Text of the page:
BMW is set to crown its new 8 Series convertible line-up with a new M8 version with more than 450kW.
The M8 will go on sale in 2019 following the launch of the standard model, which is seen here officially for the first time ahead of a planned Los Angeles motor show debut this month.
Conceived to rival a number of existing upmarket convertibles, including the forthcoming Bentley Continental GTC and Mercedes-Benz S-Class cabriolet, the new BMW open-top forms part of a three-model-strong resurrected 8 Series line-up that also includes the 8 Series coupé and the upcoming four-door 8 Series Gran Coupé set to be unveiled next year.
The indirect replacement for the 6 Series convertible is planned to go on sale in December with deliveries due in around March 2019.
The 8 Series convertible will be initially sold with the choice of just two engines. They are a turbocharged 3.0-litre inline six-cylinder diesel engine with 235kW and 680Nm at 1750rpm in the 840d xDrive convertible, and a turbocharged 4.4-litre V8 petrol unit that delivers 390kW and 750Nm at 1800rpm in the initial range-topping M850i xDrive.
Both engines come mated to a standard eight-speed torque converter-equipped, ZF-produced automatic gearbox and BMW’s four-wheel-drive xDrive system. The M850i xDrive convertible also receives an electronically controlled rear differential lock – a feature available as an option on the 840d xDrive convertible.
The 1955kg 840d xDrive can crack 0-100km/h in 5.2sec, the 2055kg M850i xDrive in 3.9sec, and both have a limited top speed of 250km/h. Next year, the M8 will join the range using an even more potent twin-turbocharged version of the M850i’s 4.4-litre V8. An 840i is also set to be introduced as an entry-level version.
Predictably, the new 8 Series convertible mirrors the look of the new 8 Series coupé, with a bold front end and muscular lines. Its multi-layer fabric roof, which comes in a choice of either a standard black or optional anthracite colour, opens in 15sec at the touch of a button at speeds up to 50km/h, automatically stowing beneath a tonneau cover trimmed with the same slush moulded plastic as the dashboard and door trims at the rear of the 2+2 cabin. BMW claims 350 litres of boot capacity with the roof in place, which is reduced when it is stowed. To accommodate lengthy items, the rear seats split and fold in 50:50 form to free up greater load space.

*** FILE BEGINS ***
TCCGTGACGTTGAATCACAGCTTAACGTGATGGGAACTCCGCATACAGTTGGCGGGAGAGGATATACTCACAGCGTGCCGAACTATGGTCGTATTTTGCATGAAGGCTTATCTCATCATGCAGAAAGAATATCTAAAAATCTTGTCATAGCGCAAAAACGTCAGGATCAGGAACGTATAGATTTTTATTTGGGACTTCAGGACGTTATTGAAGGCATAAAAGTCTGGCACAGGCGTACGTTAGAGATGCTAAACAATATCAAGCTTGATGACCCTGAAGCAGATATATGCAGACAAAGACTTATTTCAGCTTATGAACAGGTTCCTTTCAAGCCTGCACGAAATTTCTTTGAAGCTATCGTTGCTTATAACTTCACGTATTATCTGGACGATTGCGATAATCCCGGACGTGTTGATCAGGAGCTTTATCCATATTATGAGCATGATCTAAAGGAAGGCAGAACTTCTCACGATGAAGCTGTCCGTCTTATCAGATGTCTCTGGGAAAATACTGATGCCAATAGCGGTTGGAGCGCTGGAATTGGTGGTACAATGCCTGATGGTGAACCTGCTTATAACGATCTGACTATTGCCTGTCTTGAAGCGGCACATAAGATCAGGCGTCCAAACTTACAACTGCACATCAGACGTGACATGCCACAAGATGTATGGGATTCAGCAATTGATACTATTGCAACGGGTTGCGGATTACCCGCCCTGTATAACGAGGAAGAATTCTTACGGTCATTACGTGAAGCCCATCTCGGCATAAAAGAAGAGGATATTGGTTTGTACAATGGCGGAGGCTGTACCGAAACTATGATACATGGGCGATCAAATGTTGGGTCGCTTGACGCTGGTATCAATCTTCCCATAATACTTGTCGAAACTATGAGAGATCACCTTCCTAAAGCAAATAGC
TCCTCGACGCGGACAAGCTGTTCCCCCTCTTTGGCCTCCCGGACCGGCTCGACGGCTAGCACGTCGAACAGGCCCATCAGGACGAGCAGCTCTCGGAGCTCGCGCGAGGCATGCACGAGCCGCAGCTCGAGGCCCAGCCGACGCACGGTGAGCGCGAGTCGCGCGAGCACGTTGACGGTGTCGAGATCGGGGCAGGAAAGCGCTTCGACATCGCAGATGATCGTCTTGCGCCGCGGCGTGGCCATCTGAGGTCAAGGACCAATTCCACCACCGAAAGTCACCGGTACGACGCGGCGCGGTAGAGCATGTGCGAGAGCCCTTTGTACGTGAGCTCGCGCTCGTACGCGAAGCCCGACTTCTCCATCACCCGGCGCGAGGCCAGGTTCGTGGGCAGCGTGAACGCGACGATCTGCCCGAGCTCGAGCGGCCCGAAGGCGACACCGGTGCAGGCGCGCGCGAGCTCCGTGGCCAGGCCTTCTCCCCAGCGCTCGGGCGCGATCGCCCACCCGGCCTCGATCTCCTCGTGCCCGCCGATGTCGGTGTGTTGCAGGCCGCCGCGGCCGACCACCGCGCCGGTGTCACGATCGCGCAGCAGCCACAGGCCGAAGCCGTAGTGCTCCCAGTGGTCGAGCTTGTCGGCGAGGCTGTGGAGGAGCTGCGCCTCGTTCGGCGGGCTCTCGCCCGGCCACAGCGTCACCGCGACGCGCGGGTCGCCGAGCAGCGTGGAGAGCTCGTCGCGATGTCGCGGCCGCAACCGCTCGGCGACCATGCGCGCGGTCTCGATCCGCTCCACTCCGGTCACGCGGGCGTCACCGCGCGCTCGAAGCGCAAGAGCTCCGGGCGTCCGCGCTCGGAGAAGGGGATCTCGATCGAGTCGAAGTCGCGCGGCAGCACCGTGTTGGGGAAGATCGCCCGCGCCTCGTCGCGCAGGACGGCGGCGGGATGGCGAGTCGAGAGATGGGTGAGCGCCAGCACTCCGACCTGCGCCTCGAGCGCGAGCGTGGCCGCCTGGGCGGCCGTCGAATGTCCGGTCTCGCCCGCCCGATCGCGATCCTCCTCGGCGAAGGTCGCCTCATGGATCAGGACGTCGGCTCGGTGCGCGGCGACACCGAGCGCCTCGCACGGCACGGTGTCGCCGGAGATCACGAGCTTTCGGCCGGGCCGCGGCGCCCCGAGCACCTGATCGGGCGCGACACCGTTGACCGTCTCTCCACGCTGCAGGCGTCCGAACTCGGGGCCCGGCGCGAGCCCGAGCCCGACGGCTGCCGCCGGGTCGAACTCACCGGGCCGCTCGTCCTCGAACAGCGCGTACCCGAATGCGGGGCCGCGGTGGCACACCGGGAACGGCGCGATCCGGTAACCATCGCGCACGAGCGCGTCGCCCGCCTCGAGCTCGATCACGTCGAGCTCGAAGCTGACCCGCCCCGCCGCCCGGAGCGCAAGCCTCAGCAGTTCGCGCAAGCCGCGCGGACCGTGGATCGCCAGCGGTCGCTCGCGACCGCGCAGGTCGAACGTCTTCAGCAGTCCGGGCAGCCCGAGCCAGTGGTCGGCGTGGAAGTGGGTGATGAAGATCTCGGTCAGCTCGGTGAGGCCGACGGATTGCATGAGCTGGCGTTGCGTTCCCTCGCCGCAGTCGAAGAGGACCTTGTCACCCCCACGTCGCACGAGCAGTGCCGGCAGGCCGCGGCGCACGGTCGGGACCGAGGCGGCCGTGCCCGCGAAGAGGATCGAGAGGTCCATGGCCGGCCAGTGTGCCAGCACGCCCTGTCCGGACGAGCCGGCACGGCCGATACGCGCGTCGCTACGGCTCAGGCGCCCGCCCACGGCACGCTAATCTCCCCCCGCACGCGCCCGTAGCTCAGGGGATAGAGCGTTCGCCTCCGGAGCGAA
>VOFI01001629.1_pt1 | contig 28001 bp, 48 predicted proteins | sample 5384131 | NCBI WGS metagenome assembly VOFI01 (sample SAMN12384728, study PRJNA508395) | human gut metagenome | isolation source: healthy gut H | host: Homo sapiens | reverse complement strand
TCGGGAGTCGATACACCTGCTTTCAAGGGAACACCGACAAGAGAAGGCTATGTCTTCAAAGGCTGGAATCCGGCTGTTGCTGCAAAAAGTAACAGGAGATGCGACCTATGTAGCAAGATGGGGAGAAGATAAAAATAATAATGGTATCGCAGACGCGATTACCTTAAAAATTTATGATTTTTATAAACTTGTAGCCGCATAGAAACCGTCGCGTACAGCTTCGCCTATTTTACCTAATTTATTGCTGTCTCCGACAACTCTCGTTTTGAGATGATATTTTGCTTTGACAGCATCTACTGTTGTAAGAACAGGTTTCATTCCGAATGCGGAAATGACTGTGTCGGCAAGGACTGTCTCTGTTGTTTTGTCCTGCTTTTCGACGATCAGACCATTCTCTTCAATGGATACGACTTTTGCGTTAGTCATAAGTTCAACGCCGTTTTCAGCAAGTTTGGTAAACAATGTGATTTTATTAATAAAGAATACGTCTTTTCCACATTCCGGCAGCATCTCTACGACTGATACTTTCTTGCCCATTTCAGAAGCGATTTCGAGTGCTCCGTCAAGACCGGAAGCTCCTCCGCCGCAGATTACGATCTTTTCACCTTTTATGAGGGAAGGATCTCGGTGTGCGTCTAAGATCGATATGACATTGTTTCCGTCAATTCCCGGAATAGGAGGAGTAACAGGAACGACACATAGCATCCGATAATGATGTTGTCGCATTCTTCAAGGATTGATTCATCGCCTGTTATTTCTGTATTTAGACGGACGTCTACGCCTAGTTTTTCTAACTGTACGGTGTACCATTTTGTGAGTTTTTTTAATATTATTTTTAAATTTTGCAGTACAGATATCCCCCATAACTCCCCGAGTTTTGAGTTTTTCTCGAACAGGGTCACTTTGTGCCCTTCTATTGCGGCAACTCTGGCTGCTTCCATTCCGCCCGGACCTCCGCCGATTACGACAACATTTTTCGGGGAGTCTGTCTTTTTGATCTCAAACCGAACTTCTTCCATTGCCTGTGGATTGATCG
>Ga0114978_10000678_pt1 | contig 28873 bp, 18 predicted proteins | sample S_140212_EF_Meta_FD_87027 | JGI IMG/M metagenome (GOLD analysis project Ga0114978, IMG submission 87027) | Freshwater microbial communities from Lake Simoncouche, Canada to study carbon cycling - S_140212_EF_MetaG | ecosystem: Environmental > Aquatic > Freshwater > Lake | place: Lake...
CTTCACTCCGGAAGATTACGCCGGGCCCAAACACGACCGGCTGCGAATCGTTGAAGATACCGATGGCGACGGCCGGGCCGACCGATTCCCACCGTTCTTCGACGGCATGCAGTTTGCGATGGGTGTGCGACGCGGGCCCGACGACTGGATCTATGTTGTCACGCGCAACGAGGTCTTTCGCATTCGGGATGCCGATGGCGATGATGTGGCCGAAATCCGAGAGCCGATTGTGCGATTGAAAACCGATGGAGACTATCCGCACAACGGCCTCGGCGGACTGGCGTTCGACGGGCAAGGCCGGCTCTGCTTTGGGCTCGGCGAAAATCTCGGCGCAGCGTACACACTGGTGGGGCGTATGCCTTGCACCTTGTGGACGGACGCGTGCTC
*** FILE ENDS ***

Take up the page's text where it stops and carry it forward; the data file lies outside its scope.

A plastic wind deflector similar to that already seen on 6 Series convertibles can be erected to reduce wind buffeting when the roof is down, although it requires the rear seats of the 8 Series convertible to be unoccupied.
Despite its higher positioning, the new 8 Series convertible is 54mm shorter than the old 6 Series convertible at 4843mm in length, while its width and height is put at 1902mm and 1339mm respectively. It also uses the same wheelbase as the recently introduced 8 Series coupé at 2822mm.
By comparison, the latest Mercedes-Benz S-Class cabriolet measures 5027mm in length, 1899mm in width and 1417mm in height while touting a 2945mm wheelbase.